croak "Expected 'on_listen_error' or to return a Future";
      $on_resolve_error or defined wantarray or
         croak "Expected 'on_resolve_error' or to return a Future";
      $f = $self->_listen_hostservice( $listener, delete $params{host}, delete $params{service}, %params );
   }
   else {
      croak "Expected either 'service' or 'addrs' or 'addr' arguments";
   }

   $f->on_done( $on_notifier ) if $on_notifier;
   if( my $on_listen = $params{on_listen} ) {
      $f->on_done( sub { $on_listen->( shift->read_handle ) } );
   }
   $f->on_fail( sub {
      my ( $message, $how, @rest ) = @_;
      $on_listen_error->( @rest )  if $on_listen_error  and $how eq "listen";
      $on_resolve_error->( @rest ) if $on_resolve_error and $how eq "resolve";
   });
   $f->on_fail( sub { $self->remove( $listener ) } ) if $remove_on_error;

   return $f if defined wantarray;

   # Caller is not going to keep hold of the Future, so we have to ensure it
   # stays alive somehow
   $f->on_ready( sub { undef $f } ); # intentional cycle
}

sub _listen_handle
{
   my $self = shift;
   my ( $listener, $handle, %params ) = @_;

   $listener->configure( handle => $handle );
   return $self->new_future->done( $listener );
}

sub _listen_addrs
{
   my $self = shift;
   my ( $listener, $addrs, %params ) = @_;

   my $queuesize = $params{queuesize} || 3;

   my $on_fail = $params{on_fail};
   !defined $on_fail or ref $on_fail or croak "Expected 'on_fail' to be a reference";

   my $reuseaddr = 1;
   $reuseaddr = 0 if defined $params{reuseaddr} and not $params{reuseaddr};

   my $v6only = $params{v6only};

   my ( $listenerr, $binderr, $sockopterr, $socketerr );

   foreach my $addr ( @$addrs ) {
      my ( $family, $socktype, $proto, $address ) = IO::Async::OS->extract_addrinfo( $addr );

      my $sock;

      unless( $sock = IO::Async::OS->socket( $family, $socktype, $proto ) ) {
         $socketerr = $!;
         $on_fail->( socket => $family, $socktype, $proto, $! ) if $on_fail;
         next;
      }

      if( $reuseaddr ) {
         unless( $sock->sockopt( SO_REUSEADDR, 1 ) ) {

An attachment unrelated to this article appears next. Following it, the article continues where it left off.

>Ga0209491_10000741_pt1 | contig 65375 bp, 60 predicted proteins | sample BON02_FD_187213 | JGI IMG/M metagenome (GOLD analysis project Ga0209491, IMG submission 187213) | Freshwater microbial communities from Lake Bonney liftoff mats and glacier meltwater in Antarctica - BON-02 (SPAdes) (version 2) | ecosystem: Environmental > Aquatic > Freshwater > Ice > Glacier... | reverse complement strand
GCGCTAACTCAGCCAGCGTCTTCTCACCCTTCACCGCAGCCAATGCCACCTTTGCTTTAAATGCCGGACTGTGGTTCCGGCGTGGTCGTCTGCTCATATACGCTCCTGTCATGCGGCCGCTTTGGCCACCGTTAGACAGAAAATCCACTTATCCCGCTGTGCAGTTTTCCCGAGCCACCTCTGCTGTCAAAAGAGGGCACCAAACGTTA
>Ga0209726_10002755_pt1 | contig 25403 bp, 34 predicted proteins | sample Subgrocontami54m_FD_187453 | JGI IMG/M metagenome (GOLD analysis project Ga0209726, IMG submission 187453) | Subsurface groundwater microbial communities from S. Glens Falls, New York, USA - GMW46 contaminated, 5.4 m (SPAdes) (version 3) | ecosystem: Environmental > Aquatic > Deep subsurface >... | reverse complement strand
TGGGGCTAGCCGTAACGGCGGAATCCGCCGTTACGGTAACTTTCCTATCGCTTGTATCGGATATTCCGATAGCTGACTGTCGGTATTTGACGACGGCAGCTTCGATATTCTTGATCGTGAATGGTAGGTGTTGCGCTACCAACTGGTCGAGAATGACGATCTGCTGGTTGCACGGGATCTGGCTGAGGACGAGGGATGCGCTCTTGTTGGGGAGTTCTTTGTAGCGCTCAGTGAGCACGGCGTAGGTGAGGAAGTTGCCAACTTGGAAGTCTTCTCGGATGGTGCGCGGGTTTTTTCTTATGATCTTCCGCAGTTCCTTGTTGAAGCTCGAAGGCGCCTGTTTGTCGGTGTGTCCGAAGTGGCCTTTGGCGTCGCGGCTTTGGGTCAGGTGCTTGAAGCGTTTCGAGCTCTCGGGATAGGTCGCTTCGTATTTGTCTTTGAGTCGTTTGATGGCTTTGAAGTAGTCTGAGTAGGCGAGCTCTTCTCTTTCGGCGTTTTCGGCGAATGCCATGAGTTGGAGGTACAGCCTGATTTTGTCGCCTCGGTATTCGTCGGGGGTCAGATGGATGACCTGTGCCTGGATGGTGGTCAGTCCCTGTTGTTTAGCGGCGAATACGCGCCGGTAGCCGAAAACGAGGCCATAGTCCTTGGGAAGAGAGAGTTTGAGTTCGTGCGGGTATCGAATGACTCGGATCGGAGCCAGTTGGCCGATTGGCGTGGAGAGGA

$sockopterr = $!;
            $on_fail->( sockopt => $sock, SO_REUSEADDR, 1, $! ) if $on_fail;
            next;
         }
      }

      if( defined $v6only and $family == AF_INET6 ) {
         unless( $sock->setsockopt( IPPROTO_IPV6, IPV6_V6ONLY, $v6only ) ) {
            $sockopterr = $!;
            $on_fail->( sockopt => $sock, IPV6_V6ONLY, $v6only, $! ) if $on_fail;
            next;
         }
      }

      unless( $sock->bind( $address ) ) {
         $binderr = $!;
         $on_fail->( bind => $sock, $address, $! ) if $on_fail;
         next;
      }

      unless( $sock->listen( $queuesize ) ) {
         $listenerr = $!;
         $on_fail->( listen => $sock, $queuesize, $! ) if $on_fail;
         next;
      }

      return $self->_listen_handle( $listener, $sock, %params );
   }

   my $f = $self->new_future;
   return $f->fail( "Cannot listen() - $listenerr",      listen => listen  => $listenerr  ) if $listenerr;
   return $f->fail( "Cannot bind() - $binderr",          listen => bind    => $binderr    ) if $binderr;
   return $f->fail( "Cannot setsockopt() - $sockopterr", listen => sockopt => $sockopterr ) if $sockopterr;
   return $f->fail( "Cannot socket() - $socketerr",      listen => socket  => $socketerr  ) if $socketerr;
   die 'Oops; $loop->listen failed but no error cause was found';
}

sub _listen_hostservice
{
   my $self = shift;
   my ( $listener, $host, $service, %params ) = @_;

   $host ||= "";
   defined $service or $service = ""; # might be 0

   my %gai_hints;
   exists $params{$_} and $gai_hints{$_} = $params{$_} for qw( family socktype protocol flags );

   defined $gai_hints{socktype} or defined $gai_hints{protocol} or
      carp "Attempting to ->listen without either 'socktype' or 'protocol' hint is not portable";

   $self->resolver->getaddrinfo(
      host    => $host,
      service => $service,
      passive => 1,
      %gai_hints,
   )->then( sub {
      my @addrs = @_;
      $self->_listen_addrs( $listener, \@addrs, %params );
   });
}

=head1 OS ABSTRACTIONS

Because the Magic Constructor searches for OS-specific subclasses of the Loop,
several abstractions of OS services are provided, in case specific OSes need
to give different implementations on that OS.

=cut

=head2 signame2num

   $signum = $loop->signame2num( $signame )

Legacy wrappers around L<IO::Async::OS> functions.

=cut

sub signame2num { shift; IO::Async::OS->signame2num( @_ ) }

=head2 time

   $time = $loop->time

Returns the current UNIX time in fractional seconds. This is currently
equivalent to C<Time::HiRes::time> but provided here as a utility for
programs to obtain the time current used by L<IO::Async> for its own timing
purposes.

=cut

sub time
{
   my $self = shift;
   return Time::HiRes::time;
}

=head2 fork

   $pid = $loop->fork( %params )

This method creates a new child process to run a given code block, returning
its process ID.

=over 8

=item code => CODE

A block of code to execute in the child process. It will be called in scalar
context inside an C<eval> block. The return value will be used as the